Yet another embodiment of a nonwoven structure is shown at 70 in FIG. FIG. 7 illustrates a nonwoven structure 70 having a nonwoven material or base pad 710. Nonwoven material 710 has an inner surface 712 and an opposite outer surface (not shown). In addition, the material 710 includes a carrier or “scrim” 720.

  The scrim 720 has an inner surface 722. In addition, the scrim 720 has an opposite outer surface 724. In FIG. 7, the scrim 720 is illustrated in an exploded view relative to the nonwoven material 710. However, this is for illustrative purposes only. In actual implementation, the inner surface of the scrim 720 is integral with the inner surface 712 of the material 710.

  Similar to the core 10 of FIG. 1, the nonwoven material 710 of FIG. 7 is made of a fibrous material that is bundled together with a binder. The nonwoven fabric material or pad 710 may be the same as the cellulose fiber or synthetic fiber material used for the core or pad 10. In this alternative structure 70, the nonwoven material 710 has a basis weight of from about 10 gsm to about 2000 gsm, from about 30 weight percent to about 95 weight percent matrix fibers based on the total weight of the pad 710, and About 5 weight percent to about 70 weight percent binder. Pad 710 optionally has a basis weight that is alternatively about 10 gsm to about 1000 gsm, or more preferably about 10 gsm to about 500 gsm, or about 10 gsm to about 250 gsm. Preferably or alternatively from about 10 gsm to about 150 gsm.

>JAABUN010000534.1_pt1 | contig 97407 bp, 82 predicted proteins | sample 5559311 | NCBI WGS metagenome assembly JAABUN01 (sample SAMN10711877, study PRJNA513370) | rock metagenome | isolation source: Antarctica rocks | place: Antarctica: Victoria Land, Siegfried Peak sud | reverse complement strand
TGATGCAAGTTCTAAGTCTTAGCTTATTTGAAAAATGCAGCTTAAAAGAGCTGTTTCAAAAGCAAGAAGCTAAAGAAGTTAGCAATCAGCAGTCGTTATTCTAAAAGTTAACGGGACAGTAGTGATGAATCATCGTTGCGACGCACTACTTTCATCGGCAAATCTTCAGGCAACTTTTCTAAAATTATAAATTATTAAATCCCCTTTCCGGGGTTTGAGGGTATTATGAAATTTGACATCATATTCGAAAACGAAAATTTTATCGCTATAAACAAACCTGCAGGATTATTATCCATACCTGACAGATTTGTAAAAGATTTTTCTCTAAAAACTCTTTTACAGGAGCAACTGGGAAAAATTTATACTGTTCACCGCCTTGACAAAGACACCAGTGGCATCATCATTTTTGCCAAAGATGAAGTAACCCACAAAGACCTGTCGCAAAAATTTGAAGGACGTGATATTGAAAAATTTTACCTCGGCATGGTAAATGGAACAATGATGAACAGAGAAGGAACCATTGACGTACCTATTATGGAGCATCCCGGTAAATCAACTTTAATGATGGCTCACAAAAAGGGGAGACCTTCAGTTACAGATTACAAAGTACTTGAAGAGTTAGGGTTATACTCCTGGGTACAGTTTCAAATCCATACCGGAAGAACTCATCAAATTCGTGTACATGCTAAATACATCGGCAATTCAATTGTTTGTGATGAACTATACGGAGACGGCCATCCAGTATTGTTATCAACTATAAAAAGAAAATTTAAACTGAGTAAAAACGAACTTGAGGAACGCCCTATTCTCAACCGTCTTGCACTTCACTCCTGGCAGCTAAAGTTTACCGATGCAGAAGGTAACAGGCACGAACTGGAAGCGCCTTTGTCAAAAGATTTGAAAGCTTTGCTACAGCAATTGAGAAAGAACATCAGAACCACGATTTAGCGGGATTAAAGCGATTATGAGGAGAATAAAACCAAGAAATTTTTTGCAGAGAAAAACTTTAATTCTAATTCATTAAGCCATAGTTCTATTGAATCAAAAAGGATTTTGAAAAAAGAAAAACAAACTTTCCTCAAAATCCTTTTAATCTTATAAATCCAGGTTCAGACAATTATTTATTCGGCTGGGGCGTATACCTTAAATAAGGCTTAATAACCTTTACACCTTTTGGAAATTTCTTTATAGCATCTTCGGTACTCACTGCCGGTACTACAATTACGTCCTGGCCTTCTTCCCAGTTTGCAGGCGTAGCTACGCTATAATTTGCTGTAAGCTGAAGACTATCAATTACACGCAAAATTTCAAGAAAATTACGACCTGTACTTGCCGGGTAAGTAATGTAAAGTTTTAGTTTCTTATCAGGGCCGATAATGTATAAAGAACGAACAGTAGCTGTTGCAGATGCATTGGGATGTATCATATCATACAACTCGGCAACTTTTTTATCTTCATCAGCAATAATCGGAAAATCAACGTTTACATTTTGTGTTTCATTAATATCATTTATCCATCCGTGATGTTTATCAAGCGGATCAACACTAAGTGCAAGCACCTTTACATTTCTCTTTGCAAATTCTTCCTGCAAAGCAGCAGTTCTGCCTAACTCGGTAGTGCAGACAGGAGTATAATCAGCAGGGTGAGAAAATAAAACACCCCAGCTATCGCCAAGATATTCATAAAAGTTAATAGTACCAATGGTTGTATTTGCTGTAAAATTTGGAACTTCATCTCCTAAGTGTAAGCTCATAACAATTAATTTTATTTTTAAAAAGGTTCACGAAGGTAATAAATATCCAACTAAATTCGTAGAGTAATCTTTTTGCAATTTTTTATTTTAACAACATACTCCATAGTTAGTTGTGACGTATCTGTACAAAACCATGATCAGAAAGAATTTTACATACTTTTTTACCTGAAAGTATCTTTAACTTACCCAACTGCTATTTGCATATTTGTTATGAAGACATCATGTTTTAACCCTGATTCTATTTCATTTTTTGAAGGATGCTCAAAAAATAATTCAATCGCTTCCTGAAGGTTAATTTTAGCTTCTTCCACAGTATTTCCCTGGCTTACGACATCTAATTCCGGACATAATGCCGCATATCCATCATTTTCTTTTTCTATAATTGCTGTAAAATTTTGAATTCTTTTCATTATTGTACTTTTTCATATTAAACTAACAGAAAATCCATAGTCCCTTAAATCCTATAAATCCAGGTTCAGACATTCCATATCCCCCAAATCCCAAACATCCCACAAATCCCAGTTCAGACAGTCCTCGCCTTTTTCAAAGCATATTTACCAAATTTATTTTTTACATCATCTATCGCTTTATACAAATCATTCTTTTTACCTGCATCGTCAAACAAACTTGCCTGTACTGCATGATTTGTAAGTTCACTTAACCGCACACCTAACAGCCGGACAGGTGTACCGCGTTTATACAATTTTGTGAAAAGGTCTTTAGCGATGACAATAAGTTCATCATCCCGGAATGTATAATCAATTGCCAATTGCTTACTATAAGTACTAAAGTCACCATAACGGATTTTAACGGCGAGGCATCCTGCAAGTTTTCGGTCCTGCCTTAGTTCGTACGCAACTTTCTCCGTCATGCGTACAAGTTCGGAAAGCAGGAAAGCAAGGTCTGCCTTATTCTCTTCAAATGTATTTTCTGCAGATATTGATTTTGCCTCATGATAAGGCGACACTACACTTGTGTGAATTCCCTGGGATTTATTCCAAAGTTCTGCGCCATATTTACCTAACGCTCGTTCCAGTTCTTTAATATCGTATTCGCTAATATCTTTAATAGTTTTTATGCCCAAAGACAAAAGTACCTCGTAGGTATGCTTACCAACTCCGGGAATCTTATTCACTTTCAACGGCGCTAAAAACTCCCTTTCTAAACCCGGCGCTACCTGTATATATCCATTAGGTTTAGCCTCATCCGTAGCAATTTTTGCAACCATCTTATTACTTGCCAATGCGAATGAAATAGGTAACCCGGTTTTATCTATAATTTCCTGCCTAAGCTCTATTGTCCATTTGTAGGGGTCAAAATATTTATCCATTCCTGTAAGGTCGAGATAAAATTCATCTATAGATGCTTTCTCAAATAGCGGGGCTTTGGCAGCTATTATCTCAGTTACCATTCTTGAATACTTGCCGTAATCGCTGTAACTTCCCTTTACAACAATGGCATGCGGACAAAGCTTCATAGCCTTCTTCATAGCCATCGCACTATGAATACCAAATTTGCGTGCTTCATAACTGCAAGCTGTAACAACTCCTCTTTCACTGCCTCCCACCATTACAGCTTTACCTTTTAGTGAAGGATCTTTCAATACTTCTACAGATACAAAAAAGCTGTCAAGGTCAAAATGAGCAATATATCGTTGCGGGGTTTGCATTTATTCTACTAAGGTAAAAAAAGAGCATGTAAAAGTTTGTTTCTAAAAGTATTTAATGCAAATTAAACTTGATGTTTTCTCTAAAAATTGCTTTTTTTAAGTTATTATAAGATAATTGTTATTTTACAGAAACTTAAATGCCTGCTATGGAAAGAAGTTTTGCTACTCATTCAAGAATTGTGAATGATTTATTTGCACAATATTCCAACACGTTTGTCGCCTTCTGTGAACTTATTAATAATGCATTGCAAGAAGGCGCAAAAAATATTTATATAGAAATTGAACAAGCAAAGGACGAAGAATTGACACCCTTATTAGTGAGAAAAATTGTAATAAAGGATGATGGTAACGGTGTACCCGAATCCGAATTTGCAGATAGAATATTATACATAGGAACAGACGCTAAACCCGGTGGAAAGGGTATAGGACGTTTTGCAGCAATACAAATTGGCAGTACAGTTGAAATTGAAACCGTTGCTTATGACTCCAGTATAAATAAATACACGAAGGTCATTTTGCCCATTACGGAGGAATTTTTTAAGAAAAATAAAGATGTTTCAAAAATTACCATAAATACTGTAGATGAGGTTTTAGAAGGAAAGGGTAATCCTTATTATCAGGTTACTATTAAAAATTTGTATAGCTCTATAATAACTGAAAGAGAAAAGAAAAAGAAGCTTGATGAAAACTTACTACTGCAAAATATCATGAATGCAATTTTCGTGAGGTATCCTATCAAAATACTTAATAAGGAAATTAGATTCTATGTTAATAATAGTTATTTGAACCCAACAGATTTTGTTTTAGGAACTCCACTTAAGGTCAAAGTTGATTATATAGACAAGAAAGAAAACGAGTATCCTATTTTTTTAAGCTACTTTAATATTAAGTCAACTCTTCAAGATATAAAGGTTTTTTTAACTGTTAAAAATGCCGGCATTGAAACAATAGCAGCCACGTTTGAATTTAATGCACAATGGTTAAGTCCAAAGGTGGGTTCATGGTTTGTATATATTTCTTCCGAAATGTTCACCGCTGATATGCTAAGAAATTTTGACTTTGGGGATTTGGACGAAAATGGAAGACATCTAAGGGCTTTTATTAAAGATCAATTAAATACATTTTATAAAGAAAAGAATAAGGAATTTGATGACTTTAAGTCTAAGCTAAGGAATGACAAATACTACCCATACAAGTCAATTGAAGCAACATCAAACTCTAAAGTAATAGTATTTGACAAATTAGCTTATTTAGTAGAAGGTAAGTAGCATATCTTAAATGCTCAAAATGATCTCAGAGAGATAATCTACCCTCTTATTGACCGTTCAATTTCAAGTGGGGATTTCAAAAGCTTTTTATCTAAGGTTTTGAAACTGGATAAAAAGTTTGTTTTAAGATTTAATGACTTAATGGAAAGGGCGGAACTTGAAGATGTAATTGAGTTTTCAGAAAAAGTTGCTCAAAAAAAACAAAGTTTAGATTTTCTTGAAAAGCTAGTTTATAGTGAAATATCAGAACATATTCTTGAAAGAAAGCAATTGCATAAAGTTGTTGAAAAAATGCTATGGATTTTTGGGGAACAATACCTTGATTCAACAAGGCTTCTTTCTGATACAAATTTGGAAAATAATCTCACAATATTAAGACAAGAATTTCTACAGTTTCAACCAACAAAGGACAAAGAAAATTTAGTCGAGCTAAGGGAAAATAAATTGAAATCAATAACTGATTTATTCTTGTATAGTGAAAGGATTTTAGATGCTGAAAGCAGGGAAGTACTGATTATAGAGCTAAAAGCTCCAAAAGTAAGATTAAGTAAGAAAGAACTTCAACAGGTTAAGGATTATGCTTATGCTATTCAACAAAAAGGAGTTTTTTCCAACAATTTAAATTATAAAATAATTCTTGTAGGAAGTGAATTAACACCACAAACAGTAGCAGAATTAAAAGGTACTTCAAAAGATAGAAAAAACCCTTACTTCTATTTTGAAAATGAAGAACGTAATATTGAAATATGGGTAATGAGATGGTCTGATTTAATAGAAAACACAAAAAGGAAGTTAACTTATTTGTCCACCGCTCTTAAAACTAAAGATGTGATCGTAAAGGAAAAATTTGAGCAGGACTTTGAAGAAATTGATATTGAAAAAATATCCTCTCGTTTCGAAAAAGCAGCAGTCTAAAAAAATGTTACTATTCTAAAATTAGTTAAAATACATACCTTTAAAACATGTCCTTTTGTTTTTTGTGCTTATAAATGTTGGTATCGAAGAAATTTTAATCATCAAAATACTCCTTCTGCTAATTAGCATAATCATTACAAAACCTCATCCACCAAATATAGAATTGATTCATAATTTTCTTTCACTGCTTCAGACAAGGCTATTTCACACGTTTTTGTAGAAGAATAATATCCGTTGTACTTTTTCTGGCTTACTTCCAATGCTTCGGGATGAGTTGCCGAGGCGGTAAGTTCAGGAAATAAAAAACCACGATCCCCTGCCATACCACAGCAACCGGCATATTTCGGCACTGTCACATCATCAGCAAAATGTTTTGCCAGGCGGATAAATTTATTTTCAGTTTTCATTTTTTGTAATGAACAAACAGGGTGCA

The scrim 720 can be woven or non-woven. In one embodiment, scrim 720 has a basis weight of about 8 gsm to about 200 gsm. In another embodiment, the basis weight of the scrim 720 is between about 8 gsm and about 100 gsm, more desirably about 8 gsm to about 75 gsm, or the scrim 720 is about 8 gsm to about 50 gsm, May have a basis weight from about 8 gsm to about 25 gsm.

  Generally, a scrim is formed by using a spunbond method, a melt blow method, a spun lace method, a carding method, or a method such as a spun bond, a melt blow, a spun bond, a spun bond, a melt blow, a melt blow, a spun bond, or the like. It can be formed by a combined method. Other useful materials are also interesting, such as those where the scrim is made from polyesters such as polyethylene terephthalate and polytrimethylene terephthalate, polyolefins such as polyethylene and polypropylene, polylactic acid, nylon, or combinations of these materials. .

  The scrim 720 can be made from natural fibers such as cellulose fibers. Instead, those obtained by applying a spunbond method, a melt blow method, or a spunlace method to various synthetic fibers can be used. Further alternatively, various other materials are used as the scrim 720, including fabrics, fabrics, unlined carpets, and other woven fabric materials made with various natural fibers, synthetic fibers, and mixtures thereof. be able to. Intrinsic materials used for the scrim 720 can include those listed above for the carrier.